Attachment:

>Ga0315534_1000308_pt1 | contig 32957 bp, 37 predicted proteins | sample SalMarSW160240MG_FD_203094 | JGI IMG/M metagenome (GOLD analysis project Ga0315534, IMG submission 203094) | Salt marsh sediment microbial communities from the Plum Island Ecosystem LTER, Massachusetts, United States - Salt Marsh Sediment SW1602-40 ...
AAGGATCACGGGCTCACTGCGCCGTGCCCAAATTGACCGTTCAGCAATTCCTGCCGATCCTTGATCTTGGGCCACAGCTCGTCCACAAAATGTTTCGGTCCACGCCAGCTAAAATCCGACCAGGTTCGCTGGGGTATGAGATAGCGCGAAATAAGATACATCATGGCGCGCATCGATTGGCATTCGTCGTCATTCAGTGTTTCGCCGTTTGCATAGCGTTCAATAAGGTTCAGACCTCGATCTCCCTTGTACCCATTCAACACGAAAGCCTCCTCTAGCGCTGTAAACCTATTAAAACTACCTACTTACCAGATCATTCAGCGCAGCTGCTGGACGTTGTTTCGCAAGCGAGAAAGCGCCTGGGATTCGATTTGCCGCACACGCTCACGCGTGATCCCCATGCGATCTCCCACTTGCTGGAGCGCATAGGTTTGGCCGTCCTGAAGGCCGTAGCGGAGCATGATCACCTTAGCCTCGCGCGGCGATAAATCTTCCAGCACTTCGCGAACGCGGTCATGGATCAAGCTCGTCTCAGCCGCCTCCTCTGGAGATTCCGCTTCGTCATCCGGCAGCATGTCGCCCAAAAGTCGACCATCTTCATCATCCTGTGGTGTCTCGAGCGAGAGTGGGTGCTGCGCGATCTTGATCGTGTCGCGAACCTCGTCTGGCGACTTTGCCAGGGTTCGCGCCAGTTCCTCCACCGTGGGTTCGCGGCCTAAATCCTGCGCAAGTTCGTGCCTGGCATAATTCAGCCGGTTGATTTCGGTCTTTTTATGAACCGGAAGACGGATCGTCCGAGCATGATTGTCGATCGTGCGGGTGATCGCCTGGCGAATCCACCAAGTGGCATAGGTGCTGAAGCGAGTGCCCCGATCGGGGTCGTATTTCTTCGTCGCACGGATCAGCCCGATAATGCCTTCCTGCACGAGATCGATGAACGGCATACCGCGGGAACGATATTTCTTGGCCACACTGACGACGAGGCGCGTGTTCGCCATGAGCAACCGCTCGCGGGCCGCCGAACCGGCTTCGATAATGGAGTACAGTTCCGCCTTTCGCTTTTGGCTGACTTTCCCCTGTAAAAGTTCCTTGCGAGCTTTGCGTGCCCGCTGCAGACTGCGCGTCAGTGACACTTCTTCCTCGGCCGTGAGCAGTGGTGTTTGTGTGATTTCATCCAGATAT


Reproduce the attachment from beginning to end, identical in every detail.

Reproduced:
>Ga0315534_1000308_pt1 | contig 32957 bp, 37 predicted proteins | sample SalMarSW160240MG_FD_203094 | JGI IMG/M metagenome (GOLD analysis project Ga0315534, IMG submission 203094) | Salt marsh sediment microbial communities from the Plum Island Ecosystem LTER, Massachusetts, United States - Salt Marsh Sediment SW1602-40 ...
AAGGATCACGGGCTCACTGCGCCGTGCCCAAATTGACCGTTCAGCAATTCCTGCCGATCCTTGATCTTGGGCCACAGCTCGTCCACAAAATGTTTCGGTCCACGCCAGCTAAAATCCGACCAGGTTCGCTGGGGTATGAGATAGCGCGAAATAAGATACATCATGGCGCGCATCGATTGGCATTCGTCGTCATTCAGTGTTTCGCCGTTTGCATAGCGTTCAATAAGGTTCAGACCTCGATCTCCCTTGTACCCATTCAACACGAAAGCCTCCTCTAGCGCTGTAAACCTATTAAAACTACCTACTTACCAGATCATTCAGCGCAGCTGCTGGACGTTGTTTCGCAAGCGAGAAAGCGCCTGGGATTCGATTTGCCGCACACGCTCACGCGTGATCCCCATGCGATCTCCCACTTGCTGGAGCGCATAGGTTTGGCCGTCCTGAAGGCCGTAGCGGAGCATGATCACCTTAGCCTCGCGCGGCGATAAATCTTCCAGCACTTCGCGAACGCGGTCATGGATCAAGCTCGTCTCAGCCGCCTCCTCTGGAGATTCCGCTTCGTCATCCGGCAGCATGTCGCCCAAAAGTCGACCATCTTCATCATCCTGTGGTGTCTCGAGCGAGAGTGGGTGCTGCGCGATCTTGATCGTGTCGCGAACCTCGTCTGGCGACTTTGCCAGGGTTCGCGCCAGTTCCTCCACCGTGGGTTCGCGGCCTAAATCCTGCGCAAGTTCGTGCCTGGCATAATTCAGCCGGTTGATTTCGGTCTTTTTATGAACCGGAAGACGGATCGTCCGAGCATGATTGTCGATCGTGCGGGTGATCGCCTGGCGAATCCACCAAGTGGCATAGGTGCTGAAGCGAGTGCCCCGATCGGGGTCGTATTTCTTCGTCGCACGGATCAGCCCGATAATGCCTTCCTGCACGAGATCGATGAACGGCATACCGCGGGAACGATATTTCTTGGCCACACTGACGACGAGGCGCGTGTTCGCCATGAGCAACCGCTCGCGGGCCGCCGAACCGGCTTCGATAATGGAGTACAGTTCCGCCTTTCGCTTTTGGCTGACTTTCCCCTGTAAAAGTTCCTTGCGAGCTTTGCGTGCCCGCTGCAGACTGCGCGTCAGTGACACTTCTTCCTCGGCCGTGAGCAGTGGTGTTTGTGTGATTTCATCCAGATAT